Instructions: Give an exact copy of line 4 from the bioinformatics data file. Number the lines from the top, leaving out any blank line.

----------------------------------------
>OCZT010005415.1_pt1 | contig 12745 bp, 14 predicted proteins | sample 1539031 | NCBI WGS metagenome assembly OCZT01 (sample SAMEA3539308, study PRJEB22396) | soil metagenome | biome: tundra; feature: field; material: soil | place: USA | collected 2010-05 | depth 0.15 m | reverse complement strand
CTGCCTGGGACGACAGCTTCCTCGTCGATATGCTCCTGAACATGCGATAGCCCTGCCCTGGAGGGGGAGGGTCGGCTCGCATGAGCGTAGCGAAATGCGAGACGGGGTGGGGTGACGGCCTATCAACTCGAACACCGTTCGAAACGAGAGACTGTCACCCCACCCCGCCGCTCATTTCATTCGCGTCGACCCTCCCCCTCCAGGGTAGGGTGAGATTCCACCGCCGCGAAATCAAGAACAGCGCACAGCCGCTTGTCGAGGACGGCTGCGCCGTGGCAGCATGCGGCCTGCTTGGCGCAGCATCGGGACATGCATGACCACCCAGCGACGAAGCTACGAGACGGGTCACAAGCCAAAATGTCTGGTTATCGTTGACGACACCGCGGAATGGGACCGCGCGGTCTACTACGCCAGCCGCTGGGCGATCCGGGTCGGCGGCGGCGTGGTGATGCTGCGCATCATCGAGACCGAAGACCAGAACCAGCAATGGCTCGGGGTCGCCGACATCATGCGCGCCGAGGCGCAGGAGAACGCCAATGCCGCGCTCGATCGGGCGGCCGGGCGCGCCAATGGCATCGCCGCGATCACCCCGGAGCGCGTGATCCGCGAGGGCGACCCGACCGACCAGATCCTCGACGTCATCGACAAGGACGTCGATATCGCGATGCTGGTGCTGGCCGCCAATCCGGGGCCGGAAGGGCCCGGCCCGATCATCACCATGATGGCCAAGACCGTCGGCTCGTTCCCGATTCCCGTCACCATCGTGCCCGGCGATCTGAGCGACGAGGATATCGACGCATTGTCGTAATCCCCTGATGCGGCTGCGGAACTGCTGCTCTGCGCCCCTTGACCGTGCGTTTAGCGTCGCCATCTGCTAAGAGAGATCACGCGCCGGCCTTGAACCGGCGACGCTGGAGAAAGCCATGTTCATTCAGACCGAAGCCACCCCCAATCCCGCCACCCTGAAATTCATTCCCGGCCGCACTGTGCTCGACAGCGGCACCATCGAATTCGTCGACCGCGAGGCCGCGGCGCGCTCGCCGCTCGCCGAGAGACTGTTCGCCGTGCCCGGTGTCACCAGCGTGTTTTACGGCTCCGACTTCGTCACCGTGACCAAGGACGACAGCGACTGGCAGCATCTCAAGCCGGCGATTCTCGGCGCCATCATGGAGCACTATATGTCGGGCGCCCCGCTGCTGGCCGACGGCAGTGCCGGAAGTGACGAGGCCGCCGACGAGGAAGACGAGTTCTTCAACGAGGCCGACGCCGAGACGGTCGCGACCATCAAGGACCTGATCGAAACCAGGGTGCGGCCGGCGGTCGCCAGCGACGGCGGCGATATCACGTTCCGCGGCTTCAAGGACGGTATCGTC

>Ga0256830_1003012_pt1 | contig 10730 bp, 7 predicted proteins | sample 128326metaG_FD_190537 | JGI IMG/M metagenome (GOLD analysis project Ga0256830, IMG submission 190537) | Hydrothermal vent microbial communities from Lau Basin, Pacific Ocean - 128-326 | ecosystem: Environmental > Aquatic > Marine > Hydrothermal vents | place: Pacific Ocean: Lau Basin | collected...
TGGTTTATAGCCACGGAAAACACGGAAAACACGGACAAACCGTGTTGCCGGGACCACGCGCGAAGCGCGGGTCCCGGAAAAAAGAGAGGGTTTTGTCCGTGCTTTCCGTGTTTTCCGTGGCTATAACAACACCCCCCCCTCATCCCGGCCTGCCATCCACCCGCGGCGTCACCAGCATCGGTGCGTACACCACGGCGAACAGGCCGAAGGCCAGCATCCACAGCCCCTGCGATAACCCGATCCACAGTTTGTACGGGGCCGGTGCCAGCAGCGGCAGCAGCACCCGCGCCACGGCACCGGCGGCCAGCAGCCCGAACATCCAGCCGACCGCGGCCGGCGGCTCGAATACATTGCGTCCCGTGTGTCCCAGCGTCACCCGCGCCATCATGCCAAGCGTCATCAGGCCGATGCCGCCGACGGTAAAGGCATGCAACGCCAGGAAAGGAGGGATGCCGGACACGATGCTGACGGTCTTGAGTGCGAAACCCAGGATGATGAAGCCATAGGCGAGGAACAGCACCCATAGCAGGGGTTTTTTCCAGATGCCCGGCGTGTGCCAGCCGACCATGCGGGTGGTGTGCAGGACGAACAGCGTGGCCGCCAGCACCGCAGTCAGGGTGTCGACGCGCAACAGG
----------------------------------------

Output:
TGGTTTATAGCCACGGAAAACACGGAAAACACGGACAAACCGTGTTGCCGGGACCACGCGCGAAGCGCGGGTCCCGGAAAAAAGAGAGGGTTTTGTCCGTGCTTTCCGTGTTTTCCGTGGCTATAACAACACCCCCCCCTCATCCCGGCCTGCCATCCACCCGCGGCGTCACCAGCATCGGTGCGTACACCACGGCGAACAGGCCGAAGGCCAGCATCCACAGCCCCTGCGATAACCCGATCCACAGTTTGTACGGGGCCGGTGCCAGCAGCGGCAGCAGCACCCGCGCCACGGCACCGGCGGCCAGCAGCCCGAACATCCAGCCGACCGCGGCCGGCGGCTCGAATACATTGCGTCCCGTGTGTCCCAGCGTCACCCGCGCCATCATGCCAAGCGTCATCAGGCCGATGCCGCCGACGGTAAAGGCATGCAACGCCAGGAAAGGAGGGATGCCGGACACGATGCTGACGGTCTTGAGTGCGAAACCCAGGATGATGAAGCCATAGGCGAGGAACAGCACCCATAGCAGGGGTTTTTTCCAGATGCCCGGCGTGTGCCAGCCGACCATGCGGGTGGTGTGCAGGACGAACAGCGTGGCCGCCAGCACCGCAGTCAGGGTGTCGACGCGCAACAGG